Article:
Inhibition of CaMKII in mitochondria preserves endothelial barrier function after irradiation
Research output: Contribution to journal › Article
- University of Iowa
Damage to the microvascular endothelium is an important part of normal tissue injury after radiation exposure and driven by the production of pro-oxidants. The Ca2+/calmodulin-dependent protein kinase II is present in the mitochondrial matrix (mitoCaMKII) where it regulates Ca2+ uptake via the mitochondrial Ca2+ uniporter (MCU) and pro-oxidant production. Here, we demonstrate that radiation exposure disrupts endothelial cell barrier integrity in vitro, but can be abrogated by inhibition of mitoCaMKII, MCU, or opening of the mitochondrial transition pore. Scavenging of mitochondrial pro-oxidants with mitoTEMPO before, but not after irradiation, protected barrier function. Furthermore, markers of apoptosis and mitochondrial pro-oxidant production were elevated at 24 h following irradiation and abolished by mitoCaMKII inhibition. Endothelial barrier dysfunction was detected as early as 2 h after irradiation. Despite only mildly impaired mitochondrial respiration, the intracellular ATP levels were significantly reduced 4 h after irradiation and correlated with barrier function. MitoCaMKII inhibition improved intracellular ATP concentrations by increasing glycolysis. Finally, DNA double strand break repair and non-homologous end joining, two major drivers of ATP consumption after irradiation, were greatly increased but not significantly affected by mitoCaMKII inhibition. These findings support the hypothesis that mitoCaMKII activity is linked to mitochondrial pro-oxidant production, reduced ATP production, and loss of endothelial barrier function following irradiation. The inhibition of mitoCaMKII is a promising approach to limiting radiation-induced endothelial injury.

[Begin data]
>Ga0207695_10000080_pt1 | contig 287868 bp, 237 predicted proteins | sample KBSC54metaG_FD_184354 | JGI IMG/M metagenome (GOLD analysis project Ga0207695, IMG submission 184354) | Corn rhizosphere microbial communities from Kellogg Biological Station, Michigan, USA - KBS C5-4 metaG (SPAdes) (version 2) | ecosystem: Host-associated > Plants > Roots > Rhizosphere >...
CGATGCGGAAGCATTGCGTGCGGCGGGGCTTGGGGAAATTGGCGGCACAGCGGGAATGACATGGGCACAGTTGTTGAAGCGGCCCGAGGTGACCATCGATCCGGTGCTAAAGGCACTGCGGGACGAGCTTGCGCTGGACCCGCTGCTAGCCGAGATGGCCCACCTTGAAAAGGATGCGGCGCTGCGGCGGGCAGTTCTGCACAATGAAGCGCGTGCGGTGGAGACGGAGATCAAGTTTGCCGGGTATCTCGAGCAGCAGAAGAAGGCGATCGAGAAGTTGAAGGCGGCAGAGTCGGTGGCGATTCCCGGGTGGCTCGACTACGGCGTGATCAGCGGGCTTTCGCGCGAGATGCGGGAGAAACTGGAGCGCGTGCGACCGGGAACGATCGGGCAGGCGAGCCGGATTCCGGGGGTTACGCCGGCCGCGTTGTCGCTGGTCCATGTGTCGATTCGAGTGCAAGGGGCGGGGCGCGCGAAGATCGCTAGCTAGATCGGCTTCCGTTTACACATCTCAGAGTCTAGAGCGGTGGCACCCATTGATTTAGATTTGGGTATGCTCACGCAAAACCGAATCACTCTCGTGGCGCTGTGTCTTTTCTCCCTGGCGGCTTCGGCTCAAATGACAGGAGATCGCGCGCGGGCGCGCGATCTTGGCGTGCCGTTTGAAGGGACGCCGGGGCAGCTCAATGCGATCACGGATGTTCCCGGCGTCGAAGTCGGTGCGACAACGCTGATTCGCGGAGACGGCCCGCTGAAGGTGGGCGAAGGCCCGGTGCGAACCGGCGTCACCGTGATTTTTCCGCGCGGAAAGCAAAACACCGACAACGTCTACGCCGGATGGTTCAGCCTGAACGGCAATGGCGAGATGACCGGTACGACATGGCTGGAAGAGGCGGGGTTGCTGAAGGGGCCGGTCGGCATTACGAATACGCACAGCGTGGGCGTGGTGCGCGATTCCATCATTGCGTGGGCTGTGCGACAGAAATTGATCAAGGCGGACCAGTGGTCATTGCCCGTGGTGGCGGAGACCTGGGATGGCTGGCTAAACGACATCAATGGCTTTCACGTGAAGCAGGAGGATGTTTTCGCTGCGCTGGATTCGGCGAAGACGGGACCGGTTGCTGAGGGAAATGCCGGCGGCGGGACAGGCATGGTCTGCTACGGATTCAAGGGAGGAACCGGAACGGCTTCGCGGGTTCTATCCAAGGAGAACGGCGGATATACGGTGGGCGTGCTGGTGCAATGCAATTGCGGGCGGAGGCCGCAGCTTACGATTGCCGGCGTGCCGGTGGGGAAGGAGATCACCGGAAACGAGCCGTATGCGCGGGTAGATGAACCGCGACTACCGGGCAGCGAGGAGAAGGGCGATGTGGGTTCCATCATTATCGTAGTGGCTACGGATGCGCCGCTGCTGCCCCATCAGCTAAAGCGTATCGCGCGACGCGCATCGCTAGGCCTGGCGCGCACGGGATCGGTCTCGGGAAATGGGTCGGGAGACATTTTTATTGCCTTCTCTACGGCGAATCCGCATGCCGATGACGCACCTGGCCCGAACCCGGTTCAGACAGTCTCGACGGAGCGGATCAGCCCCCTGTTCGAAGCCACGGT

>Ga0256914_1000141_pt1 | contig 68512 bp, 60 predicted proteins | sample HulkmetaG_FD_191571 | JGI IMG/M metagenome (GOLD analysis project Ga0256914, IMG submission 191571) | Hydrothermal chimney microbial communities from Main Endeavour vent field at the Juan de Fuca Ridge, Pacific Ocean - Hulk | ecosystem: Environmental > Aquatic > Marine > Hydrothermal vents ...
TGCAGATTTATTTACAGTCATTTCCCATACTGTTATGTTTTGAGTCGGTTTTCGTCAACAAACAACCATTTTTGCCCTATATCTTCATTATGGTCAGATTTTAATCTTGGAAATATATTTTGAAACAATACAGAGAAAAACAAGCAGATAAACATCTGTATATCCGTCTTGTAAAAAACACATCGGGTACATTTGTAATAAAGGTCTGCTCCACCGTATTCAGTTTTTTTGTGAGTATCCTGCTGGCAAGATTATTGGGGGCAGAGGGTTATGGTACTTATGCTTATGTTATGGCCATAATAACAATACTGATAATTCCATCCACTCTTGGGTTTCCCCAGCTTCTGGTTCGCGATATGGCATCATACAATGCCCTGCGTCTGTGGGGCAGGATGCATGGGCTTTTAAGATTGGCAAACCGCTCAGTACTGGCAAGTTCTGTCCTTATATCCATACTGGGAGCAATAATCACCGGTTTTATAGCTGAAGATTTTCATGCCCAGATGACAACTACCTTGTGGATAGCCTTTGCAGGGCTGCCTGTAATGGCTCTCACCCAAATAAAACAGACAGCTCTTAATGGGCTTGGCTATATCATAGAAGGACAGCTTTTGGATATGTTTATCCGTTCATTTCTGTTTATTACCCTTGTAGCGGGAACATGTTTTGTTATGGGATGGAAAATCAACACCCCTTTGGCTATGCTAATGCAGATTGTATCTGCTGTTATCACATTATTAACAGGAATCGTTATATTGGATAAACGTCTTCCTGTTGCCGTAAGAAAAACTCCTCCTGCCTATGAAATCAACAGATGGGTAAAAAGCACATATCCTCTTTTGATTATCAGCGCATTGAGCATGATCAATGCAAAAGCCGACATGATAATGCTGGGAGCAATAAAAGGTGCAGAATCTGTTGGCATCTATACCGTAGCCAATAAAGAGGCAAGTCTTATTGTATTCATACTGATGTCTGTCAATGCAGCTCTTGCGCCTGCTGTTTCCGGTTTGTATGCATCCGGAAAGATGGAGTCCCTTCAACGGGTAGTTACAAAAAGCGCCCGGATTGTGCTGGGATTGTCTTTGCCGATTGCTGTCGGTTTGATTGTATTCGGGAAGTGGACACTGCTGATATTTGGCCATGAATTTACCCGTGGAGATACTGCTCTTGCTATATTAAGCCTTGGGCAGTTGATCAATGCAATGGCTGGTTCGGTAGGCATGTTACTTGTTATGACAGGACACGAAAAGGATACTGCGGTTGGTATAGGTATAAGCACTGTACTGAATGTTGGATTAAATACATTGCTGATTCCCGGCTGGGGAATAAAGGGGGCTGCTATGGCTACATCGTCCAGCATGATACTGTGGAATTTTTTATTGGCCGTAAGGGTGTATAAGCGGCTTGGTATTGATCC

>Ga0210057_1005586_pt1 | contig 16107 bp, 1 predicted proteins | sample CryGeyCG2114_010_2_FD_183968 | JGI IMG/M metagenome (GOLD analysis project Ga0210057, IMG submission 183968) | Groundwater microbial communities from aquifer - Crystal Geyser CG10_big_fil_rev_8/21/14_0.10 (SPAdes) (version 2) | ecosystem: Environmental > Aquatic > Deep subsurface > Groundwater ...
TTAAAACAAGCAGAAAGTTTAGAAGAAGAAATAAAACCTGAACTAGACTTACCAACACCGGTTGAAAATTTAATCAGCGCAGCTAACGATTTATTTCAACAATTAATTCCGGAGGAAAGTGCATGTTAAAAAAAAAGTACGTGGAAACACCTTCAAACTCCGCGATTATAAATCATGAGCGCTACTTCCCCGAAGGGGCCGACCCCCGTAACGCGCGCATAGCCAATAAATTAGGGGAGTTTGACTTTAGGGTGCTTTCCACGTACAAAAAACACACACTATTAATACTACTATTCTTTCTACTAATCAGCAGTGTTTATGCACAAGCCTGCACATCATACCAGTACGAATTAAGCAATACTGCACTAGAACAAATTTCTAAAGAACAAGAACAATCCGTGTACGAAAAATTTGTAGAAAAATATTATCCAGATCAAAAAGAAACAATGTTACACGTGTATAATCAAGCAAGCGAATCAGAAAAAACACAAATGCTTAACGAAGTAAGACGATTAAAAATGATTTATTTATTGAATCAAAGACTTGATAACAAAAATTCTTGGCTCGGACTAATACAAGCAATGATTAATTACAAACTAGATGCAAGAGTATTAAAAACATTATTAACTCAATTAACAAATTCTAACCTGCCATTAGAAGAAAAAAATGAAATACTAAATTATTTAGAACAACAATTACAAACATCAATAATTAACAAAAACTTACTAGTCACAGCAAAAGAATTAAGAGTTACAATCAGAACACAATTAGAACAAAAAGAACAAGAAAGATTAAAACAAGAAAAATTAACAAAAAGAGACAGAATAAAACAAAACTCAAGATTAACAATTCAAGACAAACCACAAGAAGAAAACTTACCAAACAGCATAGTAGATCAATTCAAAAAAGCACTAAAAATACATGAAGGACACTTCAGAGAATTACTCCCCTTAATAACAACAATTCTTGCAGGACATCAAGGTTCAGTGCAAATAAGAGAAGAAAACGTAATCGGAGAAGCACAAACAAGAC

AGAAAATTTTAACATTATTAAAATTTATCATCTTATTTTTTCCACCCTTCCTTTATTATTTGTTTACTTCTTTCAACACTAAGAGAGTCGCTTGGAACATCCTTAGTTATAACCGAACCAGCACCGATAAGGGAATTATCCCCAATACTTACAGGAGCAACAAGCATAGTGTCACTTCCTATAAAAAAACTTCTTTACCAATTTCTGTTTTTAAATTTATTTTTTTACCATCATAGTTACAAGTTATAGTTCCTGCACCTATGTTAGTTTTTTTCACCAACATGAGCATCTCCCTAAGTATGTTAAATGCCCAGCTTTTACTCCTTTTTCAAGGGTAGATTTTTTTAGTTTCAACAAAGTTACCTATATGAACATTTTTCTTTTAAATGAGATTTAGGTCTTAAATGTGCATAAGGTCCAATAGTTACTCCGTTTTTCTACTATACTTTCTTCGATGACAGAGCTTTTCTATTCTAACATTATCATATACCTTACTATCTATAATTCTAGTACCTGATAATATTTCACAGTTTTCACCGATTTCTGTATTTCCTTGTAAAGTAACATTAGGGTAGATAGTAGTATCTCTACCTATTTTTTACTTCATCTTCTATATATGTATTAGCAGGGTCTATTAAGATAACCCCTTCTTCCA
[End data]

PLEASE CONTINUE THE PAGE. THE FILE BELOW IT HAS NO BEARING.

- Calmodulin-dependent kinase II, Endotheliopathy, Endothelium, Mitochondria/mitochondrial Ca uniporter, Radiation